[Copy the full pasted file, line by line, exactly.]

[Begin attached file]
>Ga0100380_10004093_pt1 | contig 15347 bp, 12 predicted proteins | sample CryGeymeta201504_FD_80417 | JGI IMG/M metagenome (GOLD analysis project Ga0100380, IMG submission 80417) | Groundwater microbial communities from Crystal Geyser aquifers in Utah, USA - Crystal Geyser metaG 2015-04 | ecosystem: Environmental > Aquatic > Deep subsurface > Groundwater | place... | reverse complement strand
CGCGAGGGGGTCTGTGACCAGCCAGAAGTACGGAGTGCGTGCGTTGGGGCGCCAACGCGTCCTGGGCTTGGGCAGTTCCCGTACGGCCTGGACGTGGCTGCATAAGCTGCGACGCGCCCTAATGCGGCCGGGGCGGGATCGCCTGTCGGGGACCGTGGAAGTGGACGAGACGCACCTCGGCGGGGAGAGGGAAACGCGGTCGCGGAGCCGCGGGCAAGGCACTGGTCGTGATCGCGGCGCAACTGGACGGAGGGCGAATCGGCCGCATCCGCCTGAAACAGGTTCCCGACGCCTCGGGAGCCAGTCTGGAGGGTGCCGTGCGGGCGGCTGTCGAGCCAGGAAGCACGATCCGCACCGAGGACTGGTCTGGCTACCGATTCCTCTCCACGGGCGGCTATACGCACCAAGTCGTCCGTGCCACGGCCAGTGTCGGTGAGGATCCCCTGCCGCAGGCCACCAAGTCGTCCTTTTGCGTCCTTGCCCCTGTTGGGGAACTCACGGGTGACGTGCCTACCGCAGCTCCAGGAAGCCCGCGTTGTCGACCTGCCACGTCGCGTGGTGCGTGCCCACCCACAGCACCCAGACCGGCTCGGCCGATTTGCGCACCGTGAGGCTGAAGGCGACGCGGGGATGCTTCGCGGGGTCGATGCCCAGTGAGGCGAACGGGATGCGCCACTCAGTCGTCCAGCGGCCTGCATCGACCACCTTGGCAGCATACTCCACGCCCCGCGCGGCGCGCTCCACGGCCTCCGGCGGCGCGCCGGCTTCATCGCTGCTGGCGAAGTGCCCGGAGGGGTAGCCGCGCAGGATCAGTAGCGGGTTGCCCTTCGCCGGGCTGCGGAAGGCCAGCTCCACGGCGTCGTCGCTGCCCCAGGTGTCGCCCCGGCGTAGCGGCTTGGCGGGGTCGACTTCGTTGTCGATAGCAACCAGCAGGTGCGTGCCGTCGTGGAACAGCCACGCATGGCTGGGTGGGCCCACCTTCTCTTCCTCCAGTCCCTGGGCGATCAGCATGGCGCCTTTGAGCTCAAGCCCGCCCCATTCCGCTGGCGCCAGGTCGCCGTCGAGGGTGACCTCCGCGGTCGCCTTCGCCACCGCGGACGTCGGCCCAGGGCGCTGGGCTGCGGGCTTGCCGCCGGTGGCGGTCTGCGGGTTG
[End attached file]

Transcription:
>Ga0100380_10004093_pt1 | contig 15347 bp, 12 predicted proteins | sample CryGeymeta201504_FD_80417 | JGI IMG/M metagenome (GOLD analysis project Ga0100380, IMG submission 80417) | Groundwater microbial communities from Crystal Geyser aquifers in Utah, USA - Crystal Geyser metaG 2015-04 | ecosystem: Environmental > Aquatic > Deep subsurface > Groundwater | place... | reverse complement strand
CGCGAGGGGGTCTGTGACCAGCCAGAAGTACGGAGTGCGTGCGTTGGGGCGCCAACGCGTCCTGGGCTTGGGCAGTTCCCGTACGGCCTGGACGTGGCTGCATAAGCTGCGACGCGCCCTAATGCGGCCGGGGCGGGATCGCCTGTCGGGGACCGTGGAAGTGGACGAGACGCACCTCGGCGGGGAGAGGGAAACGCGGTCGCGGAGCCGCGGGCAAGGCACTGGTCGTGATCGCGGCGCAACTGGACGGAGGGCGAATCGGCCGCATCCGCCTGAAACAGGTTCCCGACGCCTCGGGAGCCAGTCTGGAGGGTGCCGTGCGGGCGGCTGTCGAGCCAGGAAGCACGATCCGCACCGAGGACTGGTCTGGCTACCGATTCCTCTCCACGGGCGGCTATACGCACCAAGTCGTCCGTGCCACGGCCAGTGTCGGTGAGGATCCCCTGCCGCAGGCCACCAAGTCGTCCTTTTGCGTCCTTGCCCCTGTTGGGGAACTCACGGGTGACGTGCCTACCGCAGCTCCAGGAAGCCCGCGTTGTCGACCTGCCACGTCGCGTGGTGCGTGCCCACCCACAGCACCCAGACCGGCTCGGCCGATTTGCGCACCGTGAGGCTGAAGGCGACGCGGGGATGCTTCGCGGGGTCGATGCCCAGTGAGGCGAACGGGATGCGCCACTCAGTCGTCCAGCGGCCTGCATCGACCACCTTGGCAGCATACTCCACGCCCCGCGCGGCGCGCTCCACGGCCTCCGGCGGCGCGCCGGCTTCATCGCTGCTGGCGAAGTGCCCGGAGGGGTAGCCGCGCAGGATCAGTAGCGGGTTGCCCTTCGCCGGGCTGCGGAAGGCCAGCTCCACGGCGTCGTCGCTGCCCCAGGTGTCGCCCCGGCGTAGCGGCTTGGCGGGGTCGACTTCGTTGTCGATAGCAACCAGCAGGTGCGTGCCGTCGTGGAACAGCCACGCATGGCTGGGTGGGCCCACCTTCTCTTCCTCCAGTCCCTGGGCGATCAGCATGGCGCCTTTGAGCTCAAGCCCGCCCCATTCCGCTGGCGCCAGGTCGCCGTCGAGGGTGACCTCCGCGGTCGCCTTCGCCACCGCGGACGTCGGCCCAGGGCGCTGGGCTGCGGGCTTGCCGCCGGTGGCGGTCTGCGGGTTG